I still have several more questions for you. I think I can put a new timing belt since I don't need to adjust tension when using the hydraulic tensioner. In the mean time, I would like to order a cam spoke lock device to lock variable intake and exhaust cam shafts. The device is affordable ($45).
 

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You can reuse the tensioner you just have to compress it and install a pin to hold it compressed.That tool is a good thing to have.
 

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Discussion Starter · #8 ·
Tech,
I think I can use a 6 or 7 inch c-clamp (which I usually compress brake pads to take them out from calipers) to slowly compress the hydraulic tensioner. And then put a 2mm allen wrench into a hole in the hydraulic tensioner to lock the position. I don't want to buy a special tool to use it one time only.

I am little confused by the following instructions.
1. Turn crankshaft clockwise until No. 1 cylinder at TDC of compression stroke, with crankshaft sprocket timing marks are aligned. Ensure camshaft sprocket timing marks are aligned. So far so good.

2. Turn the crankshaft a further 1/4 turn clockwise and then back again until the timing marks are aligned. I am confused by this paragraph. I can interpret this as "Turn the crankshaft a further 90 degree clockwise, and then turn back the crankshaft COUNTER-CLOCKWISE until the timing marks aligned".
I have read "not to turn the crankshaft COUNTER-CLOCKWISE". Is this counter-clockwise turn is ok for variable valve timing only?

Do I have to turn the accessory belt idler bolt counter-clockwise to release the drive belt? Thanks.
 

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The paragraph I think refers to the manual tensioner.Just turn till the timing marks line up and you will be fine.Yes the accessories idler goes clockwise.I usually use a long wrench and pull towards the front of the car and hold with a bungie cord to help remove and install the serp belt.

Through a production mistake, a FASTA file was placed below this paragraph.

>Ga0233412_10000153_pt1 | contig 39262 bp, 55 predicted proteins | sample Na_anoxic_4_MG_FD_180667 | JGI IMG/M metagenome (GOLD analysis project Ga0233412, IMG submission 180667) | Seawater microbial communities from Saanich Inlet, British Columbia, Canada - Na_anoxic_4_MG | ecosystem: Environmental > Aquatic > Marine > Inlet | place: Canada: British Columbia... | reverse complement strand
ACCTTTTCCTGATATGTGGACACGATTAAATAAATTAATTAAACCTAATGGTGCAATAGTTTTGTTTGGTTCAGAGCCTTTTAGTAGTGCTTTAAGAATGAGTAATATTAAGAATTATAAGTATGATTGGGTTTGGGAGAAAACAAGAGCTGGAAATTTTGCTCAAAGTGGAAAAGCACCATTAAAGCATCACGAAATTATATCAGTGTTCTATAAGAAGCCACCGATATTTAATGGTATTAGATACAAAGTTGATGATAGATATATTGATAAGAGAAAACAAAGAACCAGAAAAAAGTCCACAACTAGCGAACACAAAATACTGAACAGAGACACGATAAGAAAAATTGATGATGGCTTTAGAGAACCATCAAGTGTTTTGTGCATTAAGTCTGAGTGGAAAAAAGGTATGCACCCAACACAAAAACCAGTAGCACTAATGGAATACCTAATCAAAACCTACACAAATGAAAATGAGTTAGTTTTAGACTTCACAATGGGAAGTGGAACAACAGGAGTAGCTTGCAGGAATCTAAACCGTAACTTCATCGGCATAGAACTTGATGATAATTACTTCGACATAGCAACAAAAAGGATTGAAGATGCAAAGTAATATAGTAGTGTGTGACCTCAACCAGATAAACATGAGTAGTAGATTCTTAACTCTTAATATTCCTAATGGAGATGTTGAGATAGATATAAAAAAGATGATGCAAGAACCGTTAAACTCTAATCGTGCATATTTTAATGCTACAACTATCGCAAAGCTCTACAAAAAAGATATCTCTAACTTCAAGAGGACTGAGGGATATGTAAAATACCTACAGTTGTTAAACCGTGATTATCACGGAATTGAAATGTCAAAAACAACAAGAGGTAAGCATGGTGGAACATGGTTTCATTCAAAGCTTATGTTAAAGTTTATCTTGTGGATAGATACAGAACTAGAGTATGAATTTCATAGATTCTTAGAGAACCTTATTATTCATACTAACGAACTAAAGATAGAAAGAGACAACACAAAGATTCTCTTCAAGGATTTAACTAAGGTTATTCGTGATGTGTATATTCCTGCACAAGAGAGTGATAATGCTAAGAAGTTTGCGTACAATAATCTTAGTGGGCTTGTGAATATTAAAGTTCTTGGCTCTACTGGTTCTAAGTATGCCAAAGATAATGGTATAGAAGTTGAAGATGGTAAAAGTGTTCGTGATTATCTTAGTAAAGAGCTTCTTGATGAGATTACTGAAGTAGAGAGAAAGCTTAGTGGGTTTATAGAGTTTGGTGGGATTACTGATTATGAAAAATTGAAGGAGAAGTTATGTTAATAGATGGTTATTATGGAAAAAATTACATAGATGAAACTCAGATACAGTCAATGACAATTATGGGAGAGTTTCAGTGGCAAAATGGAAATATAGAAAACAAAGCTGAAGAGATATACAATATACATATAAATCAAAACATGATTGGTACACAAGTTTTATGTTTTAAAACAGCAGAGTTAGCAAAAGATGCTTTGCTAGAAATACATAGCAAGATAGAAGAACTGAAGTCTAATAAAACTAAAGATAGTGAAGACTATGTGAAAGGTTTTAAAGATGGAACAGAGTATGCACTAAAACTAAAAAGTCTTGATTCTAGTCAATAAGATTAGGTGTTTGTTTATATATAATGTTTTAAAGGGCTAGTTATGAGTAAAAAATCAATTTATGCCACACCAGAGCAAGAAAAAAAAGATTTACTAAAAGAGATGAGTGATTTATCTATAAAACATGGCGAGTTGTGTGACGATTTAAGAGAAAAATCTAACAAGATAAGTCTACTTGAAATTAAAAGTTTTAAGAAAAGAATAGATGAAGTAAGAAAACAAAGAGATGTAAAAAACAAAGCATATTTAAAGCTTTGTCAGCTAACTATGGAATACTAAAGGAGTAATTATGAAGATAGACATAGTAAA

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Discussion Starter · #10 ·
Where did you hang the other end of the bunge cord? Is a 2 feet bunge cord enough to hold the closed end of the wrench (or the TB tensioner pulley)? I could not find a long closed end wrench at local autoparts. I would like to know the wrench size and length also. Do you know the size of the crankshaft pulley nut/bolt? Is a 30 mm nut? Thanks.
 

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I think the bolt you pull on on the tensioner is a 14mm.I have a master serpentine belt tool so im not sure of the length.You should be able to find a cheap serpentine belt tool.I hook the other end of the bungie to the radiator support.I believe the crank shaft nut is 30mm I always use my 11/4 socket.Check when you start pulling everything apart you might not have to remove the nut.You might be able to remove the 4 13mm bolts and remove the outside half of the pulley and have enough room to remove the timing belt as well as the serpentine belt.
 

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Discussion Starter · #12 ·
Thanks, Tech.
I am not going to take off the crankshaft pulley, but I need to get a right socket to turn the crankshaft to align timing marks. The Volvo inline 6 engine looks great, and it's easier to change spark plugs, and a timing belt than doing in a V6 engine. I can even put a new timing belt without loosening the crankshaft pulley, and put a water pump without taking out the cam sprockets. But, the only concern I have is a S80 somehow overdesigned, and most of owners probably don't care about an electric throttle or a mechanical throttle as long as it doesn't breaks. Thanks again.